35MM CAMERA -- THE LENS -- APERTURE -- SHUTTER SPEED -- ISO -- DEPTH OF FIELD -- SENSITOMETRY --

__TABLE OF CONTENTS__35MM CAMERA -- THE LENS -- APERTURE -- SHUTTER SPEED -- ISO -- DEPTH OF FIELD -- SENSITOMETRY --

**D.O.F FORMULA**

35MM CAMERA -- THE LENS -- APERTURE -- SHUTTER SPEED -- ISO -- DEPTH OF FIELD -- SENSITOMETRY --

The definition of Hyperfocal distance is: The hyperfocal distance is the closest distance at which a lens can be focused while keeping objects at infinity acceptably sharp.

When using hyperfocal distance, you are focusing the lens to a particular distance determined by the focal length and Aperture combination that you are using, to ensure that everything from half the hyperfocal distance, till infinity, is acceptable sharp. This is mostly used in landscape photography where the photographer will decide on a focal length and Aperture combination, that gives him the hyperfocal distance he needs. Once you learn what it means and its uses, Hyperfocal distance will become very useful in other fields of photography too, such as studio photography, where its important to get the whole subject acceptably sharp.

When its your intention to get absolutely everything in focus, for example a flower with everything in front and the whole landscape and mountain behind it in sharp as well, then it will not always be best practise to just focus on the flower and select a large aperture and shoot. If you did it that way you will find it difficult to get absolutely everything sharp. In order to get everything acceptably sharp you'd need to set the focus of the lens to the hyperfocal distance for your specific situation you're in.

The easiest way to find out what the Hyperfocal distance is, is to use a technique that involves the DoF (Depth of Field) scale and distance scale on your lens. In preparation for this article though, I discovered that none of the modern lenses today have the DoF scale. So writing about how you can use that technique wouldn’t help anyone who is breaking into the field of photography. Therefore you need to calculate your Hyperfocal distance through the use of the mathematical formula below.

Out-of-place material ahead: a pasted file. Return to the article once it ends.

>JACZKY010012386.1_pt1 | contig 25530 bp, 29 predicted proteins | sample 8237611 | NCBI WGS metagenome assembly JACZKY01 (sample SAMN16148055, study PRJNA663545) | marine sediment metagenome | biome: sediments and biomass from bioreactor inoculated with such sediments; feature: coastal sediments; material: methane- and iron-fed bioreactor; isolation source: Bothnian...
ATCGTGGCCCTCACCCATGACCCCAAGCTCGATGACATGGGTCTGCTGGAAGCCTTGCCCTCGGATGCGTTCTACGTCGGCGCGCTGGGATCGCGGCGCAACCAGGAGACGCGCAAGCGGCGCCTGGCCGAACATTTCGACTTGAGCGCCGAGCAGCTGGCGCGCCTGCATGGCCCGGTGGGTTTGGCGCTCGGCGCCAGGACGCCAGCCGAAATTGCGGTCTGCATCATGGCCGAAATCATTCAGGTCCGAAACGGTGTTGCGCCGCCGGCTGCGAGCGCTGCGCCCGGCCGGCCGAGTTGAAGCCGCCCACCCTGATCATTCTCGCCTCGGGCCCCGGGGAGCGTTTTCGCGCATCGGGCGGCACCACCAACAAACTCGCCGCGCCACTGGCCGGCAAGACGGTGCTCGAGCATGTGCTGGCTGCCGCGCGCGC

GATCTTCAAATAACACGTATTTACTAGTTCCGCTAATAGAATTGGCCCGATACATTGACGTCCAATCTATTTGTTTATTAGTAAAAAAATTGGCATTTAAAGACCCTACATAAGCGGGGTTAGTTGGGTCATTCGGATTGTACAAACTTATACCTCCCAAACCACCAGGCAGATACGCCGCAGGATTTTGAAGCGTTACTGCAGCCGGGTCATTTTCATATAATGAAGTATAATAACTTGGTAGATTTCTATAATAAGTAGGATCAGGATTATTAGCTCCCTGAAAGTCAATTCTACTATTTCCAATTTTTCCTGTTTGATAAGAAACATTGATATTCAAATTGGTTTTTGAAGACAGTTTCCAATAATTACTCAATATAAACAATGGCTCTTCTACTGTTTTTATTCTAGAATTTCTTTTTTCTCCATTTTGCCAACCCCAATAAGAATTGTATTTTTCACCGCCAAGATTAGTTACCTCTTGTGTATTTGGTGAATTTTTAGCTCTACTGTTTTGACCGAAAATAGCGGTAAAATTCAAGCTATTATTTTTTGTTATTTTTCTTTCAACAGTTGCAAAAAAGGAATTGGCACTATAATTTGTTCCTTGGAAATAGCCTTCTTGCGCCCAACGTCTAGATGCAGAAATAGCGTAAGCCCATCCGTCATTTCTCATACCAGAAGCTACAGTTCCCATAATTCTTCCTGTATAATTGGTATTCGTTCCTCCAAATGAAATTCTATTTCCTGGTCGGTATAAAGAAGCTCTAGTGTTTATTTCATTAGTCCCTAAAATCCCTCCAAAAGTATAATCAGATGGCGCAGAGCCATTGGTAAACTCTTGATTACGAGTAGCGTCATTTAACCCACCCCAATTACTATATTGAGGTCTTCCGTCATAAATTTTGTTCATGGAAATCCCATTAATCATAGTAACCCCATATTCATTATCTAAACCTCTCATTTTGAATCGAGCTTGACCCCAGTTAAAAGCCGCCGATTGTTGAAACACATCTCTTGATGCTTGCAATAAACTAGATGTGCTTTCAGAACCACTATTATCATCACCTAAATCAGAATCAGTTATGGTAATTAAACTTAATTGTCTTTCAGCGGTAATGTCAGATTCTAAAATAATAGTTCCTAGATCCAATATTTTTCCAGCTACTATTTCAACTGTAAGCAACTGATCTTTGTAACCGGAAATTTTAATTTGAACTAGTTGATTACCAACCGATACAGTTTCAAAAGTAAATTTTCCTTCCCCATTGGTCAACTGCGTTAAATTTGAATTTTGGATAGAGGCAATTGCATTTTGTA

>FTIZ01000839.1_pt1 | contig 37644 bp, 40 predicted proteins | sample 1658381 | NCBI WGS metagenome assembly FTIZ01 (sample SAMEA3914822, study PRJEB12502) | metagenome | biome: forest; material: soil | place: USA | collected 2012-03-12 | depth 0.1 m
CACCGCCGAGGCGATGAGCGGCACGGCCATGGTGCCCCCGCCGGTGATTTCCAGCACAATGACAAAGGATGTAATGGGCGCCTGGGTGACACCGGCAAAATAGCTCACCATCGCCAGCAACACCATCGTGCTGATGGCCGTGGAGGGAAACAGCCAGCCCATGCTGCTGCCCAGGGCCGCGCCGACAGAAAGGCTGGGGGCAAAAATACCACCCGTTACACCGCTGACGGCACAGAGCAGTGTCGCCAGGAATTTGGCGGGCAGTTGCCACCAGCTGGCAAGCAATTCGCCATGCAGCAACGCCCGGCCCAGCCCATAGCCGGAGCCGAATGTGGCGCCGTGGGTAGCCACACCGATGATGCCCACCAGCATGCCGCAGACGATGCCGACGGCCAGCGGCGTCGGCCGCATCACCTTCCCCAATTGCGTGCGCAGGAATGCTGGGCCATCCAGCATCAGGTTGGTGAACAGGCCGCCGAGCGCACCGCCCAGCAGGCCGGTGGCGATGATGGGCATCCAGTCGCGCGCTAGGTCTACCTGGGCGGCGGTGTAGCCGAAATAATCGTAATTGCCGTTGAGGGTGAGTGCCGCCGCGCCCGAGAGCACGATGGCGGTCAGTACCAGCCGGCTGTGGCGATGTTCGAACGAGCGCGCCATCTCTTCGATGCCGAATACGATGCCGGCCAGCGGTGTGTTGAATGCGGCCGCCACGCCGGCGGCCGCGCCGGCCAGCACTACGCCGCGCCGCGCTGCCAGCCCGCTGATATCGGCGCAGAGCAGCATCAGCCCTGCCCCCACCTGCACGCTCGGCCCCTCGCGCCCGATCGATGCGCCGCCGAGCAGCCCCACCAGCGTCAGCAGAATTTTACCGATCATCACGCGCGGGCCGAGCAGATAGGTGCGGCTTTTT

When its your intention to get absolutely everything in focus, for example a flower with everything in front and the whole landscape and mountain behind it in sharp as well, then it will not always be best practise to just focus on the flower and select a large aperture and shoot. If you did it that way you will find it difficult to get absolutely everything sharp. In order to get everything acceptably sharp you'd need to set the focus of the lens to the hyperfocal distance for your specific situation you're in.

The easiest way to find out what the Hyperfocal distance is, is to use a technique that involves the DoF (Depth of Field) scale and distance scale on your lens. In preparation for this article though, I discovered that none of the modern lenses today have the DoF scale. So writing about how you can use that technique wouldn’t help anyone who is breaking into the field of photography. Therefore you need to calculate your Hyperfocal distance through the use of the mathematical formula below.

The circle of confusion is a part of this formula, and its important to realise that the size of the circle of confusion depends on the size of the sensor you are using. As you know, not all digital cameras have the same size sensor. Some have a sensor that is the same size as the 35mm format for film (36mm X 24mm), cheaper entry level cameras have a sensor that is 1.3 or 1.6 times smaller than that.

The Circle of confusion size that you need to use in the above formula are as follows, and I only included the camera formats that are used mostly by digital SLR users today:

- Full Frame Camera (sensor size of 36 X 24mm) = 0.03mm
- Sensor with 1.3 times crop factor of Full Frame = 0.023
- Sensor with 1.6 times crop factor of Full Frame = 0.019mm